Research underpins WA’s tech edge

11/11/2021 - 15:30


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Limitless WA: Academia is driving WA’s cyber security edge with both governments and businesses coming up trumps.

Research underpins WA’s tech edge
Andrew Woodward is executive dean of ECU’s school of science. Photo: David Henry

Edith Cowan University’s cyber security credentials are well established.

As the home of Australia’s Cyber Security Cooperative Research Centre, the birthplace of Sapien Cyber and the alma matter of renowned computer sciences academic Craig Valli, few other institutions have the personnel or facilities to compete with ECU.

How it came to dominate the field is as much a story of collaboration as it is academic excellence, with the seeds of the school’s cyber security expertise arising in the early 2000s when researchers began to take an interest in network security and digital forensics.

“For us, it was about getting involved in something we could make a difference [in],” Andrew Woodward, executive dean of ECU’s school of science, said.

“Particularly in digital forensics, we were working with WA Police to help them with some of the more insidious crimes, like child exploitation material.

“Where we are now in cyber security has evolved out of that and branched out into other areas.”

Some of that work has served as the foundation for major collaborations, including WA Police’s decision to base its technology crime services at ECU’s science building in Joondalup.

While details of much of the university’s collaboration are confidential, Dr Woodward is especially proud of ECU’s work creating SImPLE, a tool that allows police to retrieve images from computer drives without damaging its forensic integrity.

That software has been particularly useful for prosecuting instances of child exploitation, while cementing the university’s partnership with law enforcement.

“That’s been an enduring partnership which has been very beneficial for both sides,” Dr Woodward said.

Products for the private sector have also emerged, with the university’s CSCRC having had a hand in tools such as the Personal Information Factor, which was developed alongside the state government and CSIRO’s Data61 team.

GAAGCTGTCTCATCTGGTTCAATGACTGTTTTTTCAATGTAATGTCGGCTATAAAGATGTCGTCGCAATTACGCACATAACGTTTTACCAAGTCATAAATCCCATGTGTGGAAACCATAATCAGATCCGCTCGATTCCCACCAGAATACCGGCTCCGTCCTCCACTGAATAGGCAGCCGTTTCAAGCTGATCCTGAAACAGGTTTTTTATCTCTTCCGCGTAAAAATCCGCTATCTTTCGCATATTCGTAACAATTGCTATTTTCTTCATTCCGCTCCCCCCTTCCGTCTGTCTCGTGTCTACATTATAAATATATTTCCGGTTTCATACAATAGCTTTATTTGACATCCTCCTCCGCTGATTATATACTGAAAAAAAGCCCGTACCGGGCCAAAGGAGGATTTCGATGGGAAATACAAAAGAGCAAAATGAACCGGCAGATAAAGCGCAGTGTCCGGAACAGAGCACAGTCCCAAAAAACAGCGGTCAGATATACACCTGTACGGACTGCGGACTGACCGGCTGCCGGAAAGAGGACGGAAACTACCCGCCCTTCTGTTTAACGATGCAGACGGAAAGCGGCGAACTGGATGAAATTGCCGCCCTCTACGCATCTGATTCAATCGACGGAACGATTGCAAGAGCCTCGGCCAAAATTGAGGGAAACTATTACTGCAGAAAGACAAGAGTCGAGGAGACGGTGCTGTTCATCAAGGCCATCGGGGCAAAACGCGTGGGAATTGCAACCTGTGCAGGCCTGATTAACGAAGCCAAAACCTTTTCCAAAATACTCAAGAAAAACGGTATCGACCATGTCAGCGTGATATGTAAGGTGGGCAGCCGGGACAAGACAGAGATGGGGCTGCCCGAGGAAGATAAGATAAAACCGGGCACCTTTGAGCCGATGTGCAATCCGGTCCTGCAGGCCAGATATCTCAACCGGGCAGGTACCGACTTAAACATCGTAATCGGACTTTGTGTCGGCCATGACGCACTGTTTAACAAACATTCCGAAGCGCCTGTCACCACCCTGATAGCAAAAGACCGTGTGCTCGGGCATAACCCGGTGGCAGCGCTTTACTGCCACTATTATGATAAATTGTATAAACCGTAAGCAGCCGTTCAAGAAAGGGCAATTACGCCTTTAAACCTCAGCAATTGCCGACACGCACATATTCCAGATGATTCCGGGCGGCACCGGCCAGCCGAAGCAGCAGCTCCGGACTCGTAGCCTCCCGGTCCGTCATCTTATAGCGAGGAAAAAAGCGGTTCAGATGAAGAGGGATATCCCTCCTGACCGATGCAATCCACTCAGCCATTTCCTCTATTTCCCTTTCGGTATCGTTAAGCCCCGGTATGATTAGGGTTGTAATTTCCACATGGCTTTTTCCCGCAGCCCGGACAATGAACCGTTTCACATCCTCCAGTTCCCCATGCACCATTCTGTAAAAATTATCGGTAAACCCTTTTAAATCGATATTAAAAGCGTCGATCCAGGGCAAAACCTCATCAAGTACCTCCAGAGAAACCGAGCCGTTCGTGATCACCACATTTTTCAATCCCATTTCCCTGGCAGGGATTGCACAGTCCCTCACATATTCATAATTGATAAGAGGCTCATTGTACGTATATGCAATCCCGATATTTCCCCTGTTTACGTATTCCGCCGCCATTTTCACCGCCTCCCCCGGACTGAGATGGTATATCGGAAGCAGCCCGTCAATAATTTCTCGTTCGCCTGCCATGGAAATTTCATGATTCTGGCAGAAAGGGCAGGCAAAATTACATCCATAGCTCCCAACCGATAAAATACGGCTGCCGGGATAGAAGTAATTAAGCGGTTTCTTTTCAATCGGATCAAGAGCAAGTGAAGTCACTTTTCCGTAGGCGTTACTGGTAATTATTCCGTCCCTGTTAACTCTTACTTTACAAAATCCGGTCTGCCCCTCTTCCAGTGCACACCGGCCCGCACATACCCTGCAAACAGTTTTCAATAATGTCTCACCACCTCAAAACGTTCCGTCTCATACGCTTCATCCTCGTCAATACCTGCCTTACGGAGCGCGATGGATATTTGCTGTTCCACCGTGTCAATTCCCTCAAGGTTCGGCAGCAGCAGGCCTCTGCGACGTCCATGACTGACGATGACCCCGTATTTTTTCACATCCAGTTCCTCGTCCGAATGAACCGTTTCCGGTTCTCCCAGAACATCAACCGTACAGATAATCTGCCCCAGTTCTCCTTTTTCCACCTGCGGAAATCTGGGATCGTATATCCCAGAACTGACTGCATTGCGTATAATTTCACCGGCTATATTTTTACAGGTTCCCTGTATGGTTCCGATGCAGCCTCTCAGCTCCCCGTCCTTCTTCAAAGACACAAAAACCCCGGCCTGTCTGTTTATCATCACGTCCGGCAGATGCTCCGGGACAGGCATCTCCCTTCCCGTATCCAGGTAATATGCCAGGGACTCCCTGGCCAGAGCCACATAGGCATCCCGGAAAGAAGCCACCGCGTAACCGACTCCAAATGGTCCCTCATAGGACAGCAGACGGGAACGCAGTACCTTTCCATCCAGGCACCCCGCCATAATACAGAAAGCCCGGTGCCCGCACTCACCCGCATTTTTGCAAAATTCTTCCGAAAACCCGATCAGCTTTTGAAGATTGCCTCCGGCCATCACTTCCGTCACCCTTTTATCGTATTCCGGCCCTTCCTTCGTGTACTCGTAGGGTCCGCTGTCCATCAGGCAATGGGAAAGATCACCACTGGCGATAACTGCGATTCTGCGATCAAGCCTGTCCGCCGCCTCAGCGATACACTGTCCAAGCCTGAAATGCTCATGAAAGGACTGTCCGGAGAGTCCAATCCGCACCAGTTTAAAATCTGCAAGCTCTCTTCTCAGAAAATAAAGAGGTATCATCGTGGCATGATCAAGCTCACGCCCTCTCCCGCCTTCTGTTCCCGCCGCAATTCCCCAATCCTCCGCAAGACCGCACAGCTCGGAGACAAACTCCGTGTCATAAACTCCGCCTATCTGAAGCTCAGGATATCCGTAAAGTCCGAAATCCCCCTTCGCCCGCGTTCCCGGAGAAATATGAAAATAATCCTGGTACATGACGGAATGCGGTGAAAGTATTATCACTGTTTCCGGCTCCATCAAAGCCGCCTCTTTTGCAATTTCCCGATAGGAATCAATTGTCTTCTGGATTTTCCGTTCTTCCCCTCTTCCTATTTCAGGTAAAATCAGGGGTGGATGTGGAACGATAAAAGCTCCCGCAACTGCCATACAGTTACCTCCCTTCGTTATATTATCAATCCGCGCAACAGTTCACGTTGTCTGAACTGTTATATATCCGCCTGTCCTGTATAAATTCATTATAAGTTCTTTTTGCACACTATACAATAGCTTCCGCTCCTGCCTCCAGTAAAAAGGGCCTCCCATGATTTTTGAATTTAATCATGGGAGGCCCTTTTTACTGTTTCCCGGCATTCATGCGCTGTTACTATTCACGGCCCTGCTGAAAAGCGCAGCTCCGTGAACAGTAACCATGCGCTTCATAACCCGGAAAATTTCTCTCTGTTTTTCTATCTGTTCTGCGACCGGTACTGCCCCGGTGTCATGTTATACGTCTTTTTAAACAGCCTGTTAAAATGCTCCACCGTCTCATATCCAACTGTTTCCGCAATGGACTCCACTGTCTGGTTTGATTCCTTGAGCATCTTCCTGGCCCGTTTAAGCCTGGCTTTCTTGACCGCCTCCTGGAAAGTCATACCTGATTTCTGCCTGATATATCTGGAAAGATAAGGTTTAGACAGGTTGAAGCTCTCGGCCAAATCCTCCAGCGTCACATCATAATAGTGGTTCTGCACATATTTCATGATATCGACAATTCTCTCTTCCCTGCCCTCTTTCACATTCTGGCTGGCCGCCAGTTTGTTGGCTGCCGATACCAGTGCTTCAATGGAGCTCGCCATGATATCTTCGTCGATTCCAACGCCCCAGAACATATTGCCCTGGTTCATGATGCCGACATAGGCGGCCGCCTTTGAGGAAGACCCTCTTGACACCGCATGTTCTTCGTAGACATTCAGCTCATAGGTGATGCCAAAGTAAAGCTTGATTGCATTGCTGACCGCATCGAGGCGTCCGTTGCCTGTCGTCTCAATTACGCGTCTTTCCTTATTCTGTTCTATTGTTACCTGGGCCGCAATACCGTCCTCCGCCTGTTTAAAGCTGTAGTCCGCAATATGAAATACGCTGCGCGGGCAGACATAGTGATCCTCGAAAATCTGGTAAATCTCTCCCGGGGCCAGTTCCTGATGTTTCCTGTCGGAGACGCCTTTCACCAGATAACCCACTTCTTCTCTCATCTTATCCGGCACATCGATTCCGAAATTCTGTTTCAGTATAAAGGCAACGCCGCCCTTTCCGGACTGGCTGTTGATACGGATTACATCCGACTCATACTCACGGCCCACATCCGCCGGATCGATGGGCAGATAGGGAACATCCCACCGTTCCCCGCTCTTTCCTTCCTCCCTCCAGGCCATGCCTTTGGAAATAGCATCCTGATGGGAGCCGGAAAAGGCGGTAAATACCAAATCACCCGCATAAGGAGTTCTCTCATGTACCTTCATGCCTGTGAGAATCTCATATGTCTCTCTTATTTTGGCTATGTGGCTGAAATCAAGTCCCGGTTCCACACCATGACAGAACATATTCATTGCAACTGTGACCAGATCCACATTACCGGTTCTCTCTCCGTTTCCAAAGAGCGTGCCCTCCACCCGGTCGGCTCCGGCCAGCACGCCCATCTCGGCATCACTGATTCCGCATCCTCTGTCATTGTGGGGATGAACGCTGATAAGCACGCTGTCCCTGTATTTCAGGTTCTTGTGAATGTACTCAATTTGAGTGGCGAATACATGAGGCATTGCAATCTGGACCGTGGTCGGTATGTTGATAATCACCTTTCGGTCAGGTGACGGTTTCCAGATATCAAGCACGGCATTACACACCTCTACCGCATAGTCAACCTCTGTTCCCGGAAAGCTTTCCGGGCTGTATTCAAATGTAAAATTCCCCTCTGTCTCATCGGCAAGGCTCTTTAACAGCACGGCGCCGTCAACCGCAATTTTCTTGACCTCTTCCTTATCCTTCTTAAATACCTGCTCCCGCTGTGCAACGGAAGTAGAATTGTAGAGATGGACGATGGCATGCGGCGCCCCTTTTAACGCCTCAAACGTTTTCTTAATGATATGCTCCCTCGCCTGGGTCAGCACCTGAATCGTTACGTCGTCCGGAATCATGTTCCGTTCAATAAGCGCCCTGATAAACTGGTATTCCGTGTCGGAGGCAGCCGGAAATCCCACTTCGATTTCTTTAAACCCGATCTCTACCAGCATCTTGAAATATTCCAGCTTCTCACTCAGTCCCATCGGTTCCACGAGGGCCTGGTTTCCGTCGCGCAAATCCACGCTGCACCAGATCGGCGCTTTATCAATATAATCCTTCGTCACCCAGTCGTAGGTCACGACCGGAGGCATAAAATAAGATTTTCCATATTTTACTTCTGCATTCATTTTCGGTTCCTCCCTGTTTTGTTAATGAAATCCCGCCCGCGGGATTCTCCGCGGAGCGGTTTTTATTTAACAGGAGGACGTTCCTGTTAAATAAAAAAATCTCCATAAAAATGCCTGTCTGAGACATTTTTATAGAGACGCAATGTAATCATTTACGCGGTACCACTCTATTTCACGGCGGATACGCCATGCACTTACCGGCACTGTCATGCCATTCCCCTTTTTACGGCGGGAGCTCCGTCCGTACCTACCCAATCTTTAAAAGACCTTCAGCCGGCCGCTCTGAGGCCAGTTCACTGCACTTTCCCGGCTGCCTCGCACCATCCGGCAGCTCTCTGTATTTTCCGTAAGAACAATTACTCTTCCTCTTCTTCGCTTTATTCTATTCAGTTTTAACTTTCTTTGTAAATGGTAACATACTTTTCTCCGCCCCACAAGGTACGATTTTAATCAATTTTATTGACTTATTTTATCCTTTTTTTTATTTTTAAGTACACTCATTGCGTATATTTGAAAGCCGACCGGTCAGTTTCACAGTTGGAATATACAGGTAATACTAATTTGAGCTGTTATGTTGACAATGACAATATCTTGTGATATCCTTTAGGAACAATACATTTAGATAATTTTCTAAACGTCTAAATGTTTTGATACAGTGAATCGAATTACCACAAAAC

Dr Woodward was forthright when describing the university’s approach to commercialising its research.

“The role of the CSCRC is, unlike some other forms of academic research, to produce [research that can be commercialised], and the projects we run there are always in conjunction with industry and are always on something that is of interest to industry,” he said.

“Effectively, unless an industry partner wants to get involved in a project, plain and simple, it doesn’t get off the ground.

“It’s certainly not blue-sky research.”

Those principles hold true of Sapien Cyber, which emerged from the CSCRC in 2016 as SC8. That venture proved particularly attractive to noted dealmakers John Poynton and Harry Karelis, who joined its board, as well as political heavyweights such as former defence and foreign affairs minister Stephen Smith, who is now its chair.

While the company owes its existence to IP developed by ECU’s researchers, its commercial value has been proven with notable customers such as Woodside Petroleum and multination national partners including Honeywell.

Partnerships such as that with the City of Joondalup have further validated the company’s commercial standing.

“At the end of the day, we’ve got cyber criminals here, and the important point here is, they’re criminals,” Sapien Cyber managing director Glenn Murray said.

“People use terms like hackers and so forth, and that really reduces that emphasis.

“When you’ve got a criminal, and there’s financial and political gain that can be obtained and move that in a cyber space where it’s a faceless attack … the two join seamlessly in that space.

“It doesn’t matter if you’re a private entity, a state entity, you will be exposed to a cyber-attack at some point.”

Mr Murray credits ECU as recognising the IP’s need for commercialisation at the outset and helping build pathways for students to take the university’s academic expertise into the private sector.

“We provide pathways … which now brings that cyber security knowledge that they’ve gained through ECU into us,” Mr Murray said.

“We also work closely with ECU understanding the new threats that are out there [and] the new capabilities, because it’s an ever-changing environment.

“If you stand still, the world will pass you by.”

Underpinning ECU’s commercial successes is research that, according to Dr Woodward, is opening pathways for students, whether that be scholarships or work-integrated learning programs with industry or government.

ECU’s move into the city in the coming years is set to deepen those connections, as students are physically closer to some of Perth’s biggest businesses.

Still, for what is one of the state’s biggest universities by number of staff and students, the focus remains firmly on ensuring students are prepared when entering the modern economy

 “Students come to ECU because we’re largely a first-in-family university,” Dr Woodward said.

“We have a lot of students who come to us because they’re trying to better their place in the world, and we’re very focused on employability.”


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